James Hall writes in the Sunday Telegraph about India’s Wal-Mart:

Mukesh Ambani, RIL’s chairman, plans to open 100m sq ft of retail space in India by 2010. Local press reports talk of between 5,000 and 10,000 stores spread across 1,500 towns and cities. Ambani has described the concept as “a pan-India footprint of multi-format retail outlets”.

Reliance will operate hypermarkets, convenience and speciality stores, as well as business-to-business operations, selling food, clothing, electrical consumer durables, luxury goods and financial and travel services. The project will employ 1m people within five years.

In developing the chain, Ambani is doing far more than simply opening a network of shops. He is revolutionising the Indian food chain, setting up a nationwide distribution infrastructure from scratch, and transforming the way that India’s 1bn-plus inhabitants consume.

Centuries of tradition and established patterns of living are woven into this process. In essence, Reliance is aiming to turn a fragmented, localised, largely rural economy into an organised, process-driven, modern retail environment.

“Without a doubt, this is the biggest retail launch in India’s history,” says P Phani Sekhar, an analyst at Angel Broking, based in Mumbai.

Reliance refused to talk to The Sunday Telegraph about its plans and two of our photographers were removed by security staff. The first proper new store was due to open in Hyderabad this month However, Indian retail sources say the opening has been delayed because of the scale of the project. The chains’ names are a closely guarded secret, although Fresh Plus is mooted for the food outlets.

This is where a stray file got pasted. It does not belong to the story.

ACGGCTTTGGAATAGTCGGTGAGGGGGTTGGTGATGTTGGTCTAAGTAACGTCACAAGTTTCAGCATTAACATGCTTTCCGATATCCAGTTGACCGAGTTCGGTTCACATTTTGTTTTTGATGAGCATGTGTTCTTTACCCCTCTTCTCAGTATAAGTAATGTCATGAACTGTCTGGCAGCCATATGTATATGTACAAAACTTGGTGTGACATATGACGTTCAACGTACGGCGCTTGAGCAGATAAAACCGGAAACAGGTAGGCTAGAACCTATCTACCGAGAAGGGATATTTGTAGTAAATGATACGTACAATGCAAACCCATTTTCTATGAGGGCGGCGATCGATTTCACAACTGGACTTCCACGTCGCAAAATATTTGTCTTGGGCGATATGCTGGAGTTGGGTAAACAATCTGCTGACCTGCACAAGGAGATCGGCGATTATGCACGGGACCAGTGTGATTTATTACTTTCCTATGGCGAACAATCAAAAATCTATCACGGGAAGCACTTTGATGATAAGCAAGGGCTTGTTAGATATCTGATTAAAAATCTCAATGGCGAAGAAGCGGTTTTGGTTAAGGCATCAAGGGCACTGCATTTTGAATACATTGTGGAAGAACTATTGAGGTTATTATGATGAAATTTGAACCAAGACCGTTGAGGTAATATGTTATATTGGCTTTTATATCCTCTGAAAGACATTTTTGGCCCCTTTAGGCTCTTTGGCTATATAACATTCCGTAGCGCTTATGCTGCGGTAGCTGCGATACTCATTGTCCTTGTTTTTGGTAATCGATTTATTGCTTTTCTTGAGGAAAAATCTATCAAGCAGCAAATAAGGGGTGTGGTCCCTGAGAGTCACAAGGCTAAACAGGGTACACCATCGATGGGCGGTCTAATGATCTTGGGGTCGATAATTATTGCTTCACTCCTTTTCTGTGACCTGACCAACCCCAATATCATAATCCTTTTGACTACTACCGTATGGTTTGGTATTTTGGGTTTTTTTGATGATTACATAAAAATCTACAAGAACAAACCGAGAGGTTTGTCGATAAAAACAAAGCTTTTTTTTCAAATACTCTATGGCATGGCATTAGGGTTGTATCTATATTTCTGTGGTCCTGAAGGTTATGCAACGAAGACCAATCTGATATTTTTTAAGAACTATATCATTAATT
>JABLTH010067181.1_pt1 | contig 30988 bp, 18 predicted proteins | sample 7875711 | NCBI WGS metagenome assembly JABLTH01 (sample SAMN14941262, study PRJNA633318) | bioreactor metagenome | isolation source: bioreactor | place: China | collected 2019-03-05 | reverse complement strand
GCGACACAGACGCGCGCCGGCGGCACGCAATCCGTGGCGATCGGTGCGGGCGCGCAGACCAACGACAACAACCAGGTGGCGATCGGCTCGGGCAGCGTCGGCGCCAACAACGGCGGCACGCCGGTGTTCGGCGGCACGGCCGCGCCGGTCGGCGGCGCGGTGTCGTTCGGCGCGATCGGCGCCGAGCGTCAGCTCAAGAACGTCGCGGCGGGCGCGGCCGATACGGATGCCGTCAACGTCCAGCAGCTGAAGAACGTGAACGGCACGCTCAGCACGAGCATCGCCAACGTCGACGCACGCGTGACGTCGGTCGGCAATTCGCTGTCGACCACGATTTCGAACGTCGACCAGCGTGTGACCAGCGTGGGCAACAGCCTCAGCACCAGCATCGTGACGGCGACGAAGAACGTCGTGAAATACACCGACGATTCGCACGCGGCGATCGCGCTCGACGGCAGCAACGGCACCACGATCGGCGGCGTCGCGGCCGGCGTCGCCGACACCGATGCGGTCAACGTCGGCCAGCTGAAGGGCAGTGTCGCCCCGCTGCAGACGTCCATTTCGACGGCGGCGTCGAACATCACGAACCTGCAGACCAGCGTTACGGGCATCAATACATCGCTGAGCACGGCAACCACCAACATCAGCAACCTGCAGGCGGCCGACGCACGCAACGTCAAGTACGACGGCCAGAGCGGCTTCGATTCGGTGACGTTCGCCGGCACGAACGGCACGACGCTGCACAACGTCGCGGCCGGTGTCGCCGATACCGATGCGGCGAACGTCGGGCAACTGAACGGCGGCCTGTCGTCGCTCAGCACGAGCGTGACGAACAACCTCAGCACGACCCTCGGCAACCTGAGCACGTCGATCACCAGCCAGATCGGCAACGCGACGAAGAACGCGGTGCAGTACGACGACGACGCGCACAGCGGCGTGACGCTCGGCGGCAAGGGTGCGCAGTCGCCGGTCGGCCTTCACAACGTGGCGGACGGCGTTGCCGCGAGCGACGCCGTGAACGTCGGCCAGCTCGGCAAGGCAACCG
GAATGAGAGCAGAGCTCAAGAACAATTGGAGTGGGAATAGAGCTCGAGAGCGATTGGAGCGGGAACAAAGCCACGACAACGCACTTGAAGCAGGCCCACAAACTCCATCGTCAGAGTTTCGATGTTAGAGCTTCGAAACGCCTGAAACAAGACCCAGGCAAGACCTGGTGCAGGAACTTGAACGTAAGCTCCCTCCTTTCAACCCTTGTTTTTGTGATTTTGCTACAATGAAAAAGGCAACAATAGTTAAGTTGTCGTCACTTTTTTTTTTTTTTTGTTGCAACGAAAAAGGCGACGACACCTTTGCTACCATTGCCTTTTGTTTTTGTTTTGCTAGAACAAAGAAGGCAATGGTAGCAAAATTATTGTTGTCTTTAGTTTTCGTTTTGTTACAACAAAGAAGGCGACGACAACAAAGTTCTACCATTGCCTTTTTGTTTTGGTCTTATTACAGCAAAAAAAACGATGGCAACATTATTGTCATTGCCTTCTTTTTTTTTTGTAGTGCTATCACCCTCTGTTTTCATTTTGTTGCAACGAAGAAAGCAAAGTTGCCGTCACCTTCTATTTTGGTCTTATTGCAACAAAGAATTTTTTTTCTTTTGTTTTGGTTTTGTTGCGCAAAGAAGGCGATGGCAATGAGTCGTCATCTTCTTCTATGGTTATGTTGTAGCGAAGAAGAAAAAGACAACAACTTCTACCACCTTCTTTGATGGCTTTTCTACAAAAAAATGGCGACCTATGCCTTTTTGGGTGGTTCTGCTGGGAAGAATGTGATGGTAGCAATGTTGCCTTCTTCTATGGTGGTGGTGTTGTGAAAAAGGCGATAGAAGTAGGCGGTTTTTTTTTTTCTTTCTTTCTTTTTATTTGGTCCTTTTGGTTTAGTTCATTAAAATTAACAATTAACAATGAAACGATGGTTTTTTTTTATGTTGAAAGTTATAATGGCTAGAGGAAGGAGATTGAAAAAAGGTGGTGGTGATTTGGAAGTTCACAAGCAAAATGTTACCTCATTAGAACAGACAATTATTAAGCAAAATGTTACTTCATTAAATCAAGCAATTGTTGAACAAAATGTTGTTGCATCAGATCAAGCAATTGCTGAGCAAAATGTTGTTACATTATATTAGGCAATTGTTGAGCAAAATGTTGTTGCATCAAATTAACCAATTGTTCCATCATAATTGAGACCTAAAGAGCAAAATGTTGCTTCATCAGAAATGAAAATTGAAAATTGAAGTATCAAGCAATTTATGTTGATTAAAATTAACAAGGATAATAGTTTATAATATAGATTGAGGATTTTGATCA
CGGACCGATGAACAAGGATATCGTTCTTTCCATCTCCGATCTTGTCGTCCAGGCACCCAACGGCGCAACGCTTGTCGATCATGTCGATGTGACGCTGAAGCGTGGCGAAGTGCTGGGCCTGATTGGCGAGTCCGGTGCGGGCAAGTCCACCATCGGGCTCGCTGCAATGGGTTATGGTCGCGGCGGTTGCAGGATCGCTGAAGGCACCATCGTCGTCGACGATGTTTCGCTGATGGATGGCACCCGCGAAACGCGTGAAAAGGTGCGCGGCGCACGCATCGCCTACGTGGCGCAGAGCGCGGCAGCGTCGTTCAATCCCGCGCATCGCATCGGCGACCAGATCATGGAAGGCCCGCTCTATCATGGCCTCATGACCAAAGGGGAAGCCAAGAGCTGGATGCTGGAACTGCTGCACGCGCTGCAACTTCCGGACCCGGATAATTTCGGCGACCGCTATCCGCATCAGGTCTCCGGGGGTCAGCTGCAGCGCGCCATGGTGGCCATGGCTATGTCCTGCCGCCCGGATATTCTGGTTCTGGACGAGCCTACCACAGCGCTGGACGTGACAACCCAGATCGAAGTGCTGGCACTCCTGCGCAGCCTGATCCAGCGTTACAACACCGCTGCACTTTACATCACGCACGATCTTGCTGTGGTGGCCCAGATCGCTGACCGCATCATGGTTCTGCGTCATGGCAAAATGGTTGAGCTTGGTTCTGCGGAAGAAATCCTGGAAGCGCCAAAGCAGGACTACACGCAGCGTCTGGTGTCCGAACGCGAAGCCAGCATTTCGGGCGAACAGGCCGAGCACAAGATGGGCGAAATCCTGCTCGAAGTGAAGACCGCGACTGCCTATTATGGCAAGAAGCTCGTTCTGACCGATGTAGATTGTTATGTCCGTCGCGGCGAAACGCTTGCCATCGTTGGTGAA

Reliance Retail’s launch is based on an audacious business bet. Wal-Mart and Tesco are beating at India’s door but have not been granted entry because of restrictions on foreign ownership in the retail sector. The industry is likely to be liberalised soon and the potential is vast. A business delegation from the Bush Administration is visiting in the autumn. An announcement could be made then. So-called “organised retail” (sales from chain stores rather than kirana, or market stalls) accounts for just 3.3 per cent of the £130bn retail market, but it is growing at 30 per cent a year. With incomes soaring and a ferocious appetite for consumerism, this growth shows no sign of abating.

If Ambani’s concept works, it will be a masterstroke in pre-empting the international competition’s entry and beating them at their own game. On top of this, Reliance has been signing deals with farmers across India, hoovering up the country’s supply of fresh food.

It is a clever move: rival retailers will be forced to go to Reliance to procure their stock. The company is essentially cornering India’s retail and wholesale markets. “All the outlets will be connected seamlessly through a state-of-the-art supply chain infrastructure. This initiative has been assiduously planned to connect the Indian farmer and producer with the consumer directly,” Ambani told shareholders in a letter.

Even rivals are impressed. “I don’t think there are many people who have gone into business with the commitment, style and grandeur in which it is planned,” says Phiroz Vandrevala, the executive vice-president of Tata Consultancy Services, a subsidiary of Tata Group.

Ambani’s target of 100m sq ft of space would catapult Reliance Retail into the global league of retailers from a standing start. It would be smaller than Wal-Mart, which has more than 450m sq ft in the US alone, and Carrefour, which has 285m sq ft globally, but it would dwarf Tesco’s 58m sq ft worldwide.

The project will cost up to £4bn, a figure Ambani appears happy to lay down. RIL has already invested £400m in the “pilot” stages of the project. Press reports in India suggest that this stage alone could comprise a breathtaking 1,575 stores within six months of launch.

A recent report by CLSA Asia-Pacific Markets, the brokerage, predicted that Reliance Retail could achieve sales of $20bn (£10.5bn) – or 5 per cent of India’s overall retail market – and profits of $1bn within six or seven years. This revenue target would give the company an implied market capitalisation of $17.5bn, which would make it one of India’s 30 largest companies. A stock market flotation is likely soon.

See also:
* Reliance all set to enter retail market, 28 July   
* Reliance is spoiling for a retail war, 20 July